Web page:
Have you ever been hijacked? If you’ve been triggered to react impulsively to a situation, then you’ve likely experienced what psychologists refer to as an emotional or amygdala hijack. When threatened or afraid, you feel compelled to fight or take flight, or simply shut down. To avoid emotional hijacks, you can develop greater self-awareness and choose a better response to stressful situations to grow for the better.
This week, another senseless Tinseltown tale flooded social media feeds. Allow yourself to look beyond the distraction itself and you’ll find a meaningful lesson to avoid your emotional hijack. More impactful to social success than IQ, emotional intelligence, or EQ, is a skill that helps you harness your emotional energy so you learn to respond rather than react to stressful situations. When you form a habit of reacting rather than responding to stress, you can avoid a poor lapse of judgement and even an emotional hijack.
As children, we learn behaviours from others and form habits heavily influenced by societal norms, even ones that may negatively impact our perspectives. Reacting to a situation in the heat of the moment can feel like you have little agency over your actions. Usually, the result of an action taken in anger is shame, so it’s not surprising that you feel remorse for making the wrong decision or regret not choosing a better one. But with greater self-awareness, you get better at pausing to reflect on your actions, controlling your response to a triggering situation, and harnessing emotional resilience.
Here are a few tips to help.
Identify your triggers
Learning to control your reactions starts with identifying your triggers, that’s why making a list of triggers and writing down your reactions to them helps you reflect on how you could have responded better.
When you recognize what lies within your domain of influence, you can more easily identify the thoughts and actions that you can impact and change. You start accepting that you can’t control the world, nature, the economy, or others’ behaviours, but you can control your thoughts and actions, and you can change yourself. If you can’t change the outcome, you can behave differently.
Change your environment
Consider how you might react with anger to an unpleasant situation and then challenge yourself to do the opposite of what you’d normally do. Perhaps you might change your physical state to impact your mental and emotional state. For example, if you’re sitting, try standing up and if you’re standing, sit down instead. You can also completely change your environment to diffuse an unhealthy reaction, such as going for a walk to clear your thoughts and then coming back to the situation with more clarity.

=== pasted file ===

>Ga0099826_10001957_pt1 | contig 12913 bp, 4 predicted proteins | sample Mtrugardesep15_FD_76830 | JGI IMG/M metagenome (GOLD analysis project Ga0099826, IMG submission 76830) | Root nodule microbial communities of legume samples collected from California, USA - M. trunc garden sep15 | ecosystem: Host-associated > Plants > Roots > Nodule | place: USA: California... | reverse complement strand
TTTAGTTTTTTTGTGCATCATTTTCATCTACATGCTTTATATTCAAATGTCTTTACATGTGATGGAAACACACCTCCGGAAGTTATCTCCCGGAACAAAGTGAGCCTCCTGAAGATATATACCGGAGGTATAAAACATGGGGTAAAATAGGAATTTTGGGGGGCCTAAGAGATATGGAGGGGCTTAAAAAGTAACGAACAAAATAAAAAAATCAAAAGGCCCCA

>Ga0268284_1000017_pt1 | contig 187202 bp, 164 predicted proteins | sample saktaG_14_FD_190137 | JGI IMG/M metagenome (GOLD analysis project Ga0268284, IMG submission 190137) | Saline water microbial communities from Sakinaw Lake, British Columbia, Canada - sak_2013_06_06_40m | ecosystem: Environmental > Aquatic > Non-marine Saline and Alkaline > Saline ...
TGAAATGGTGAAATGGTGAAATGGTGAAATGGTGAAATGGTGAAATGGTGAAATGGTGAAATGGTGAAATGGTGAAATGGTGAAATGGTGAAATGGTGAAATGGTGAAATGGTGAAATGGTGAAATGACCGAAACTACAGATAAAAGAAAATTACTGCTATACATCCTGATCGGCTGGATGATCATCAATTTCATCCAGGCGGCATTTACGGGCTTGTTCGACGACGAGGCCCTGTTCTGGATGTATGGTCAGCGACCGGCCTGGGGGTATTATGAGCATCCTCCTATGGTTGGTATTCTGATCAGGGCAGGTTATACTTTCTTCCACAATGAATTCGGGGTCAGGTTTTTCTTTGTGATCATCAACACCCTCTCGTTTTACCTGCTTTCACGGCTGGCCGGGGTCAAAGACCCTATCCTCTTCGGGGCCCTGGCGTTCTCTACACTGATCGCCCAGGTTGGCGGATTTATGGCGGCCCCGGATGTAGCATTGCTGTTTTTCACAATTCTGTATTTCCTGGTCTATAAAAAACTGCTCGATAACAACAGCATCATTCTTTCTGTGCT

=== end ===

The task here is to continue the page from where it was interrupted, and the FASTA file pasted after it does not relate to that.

Have the end in mind
Learning to become more proactive helps you continuously get better and visualizing the end helps you take the right steps to influence and minimize impulsive reactions to stress so you respond with more thought. Intentionally concentrating on what you control rather than dwelling on the things you don’t control helps you better manage the level of negative stress as well.
Manage time effectively
Better time management skills can help you manage stress, stay calm, and reduce impulsive reactions. Consider making a list of all your tasks. Which ones are time-suckers? Which ones can you influence? Which ones require priority? Remember, priority means that there is one thing that is urgent and important, that’s where you need to put your immediate focus. Other tasks that are less urgent can be planned to a later date and scheduled into your calendar, not put on the back-burner.
Bringing it all together
Turning these practices into habits will allow you to learn to respond with less impulse, which inevitably helps you gain more control and release stress. It will also allow you to gain a greater sense of calm and clarity.
Make sure to check in with yourself often and look over what you have written down. How did you react and how are you feeling? Do you see a constant improvement in the way you are responding to a situation, or do you still feel like you’re being hijacked by your emotions? If so, go back to step 1 and repeat.
If you feel that you’re getting better with time and gaining a sense of calm and clarity, that you can reflect and rebound from a heated situation or avoid it altogether, then you’re building emotional resilience and forming healthier habits. And that is one way you continuously get better and avoid the regret of letting your emotions get the better of you.
Ask me how I can help you develop emotional intelligence
Learning to react rather than respond is a critical component of becoming a more emotionally intelligent leader. Ask me how Leading with Clarity coaching can help make it easier to build consistent habits and develop clarity in your life, take action to achieve your goals, and lead with humility and confidence.
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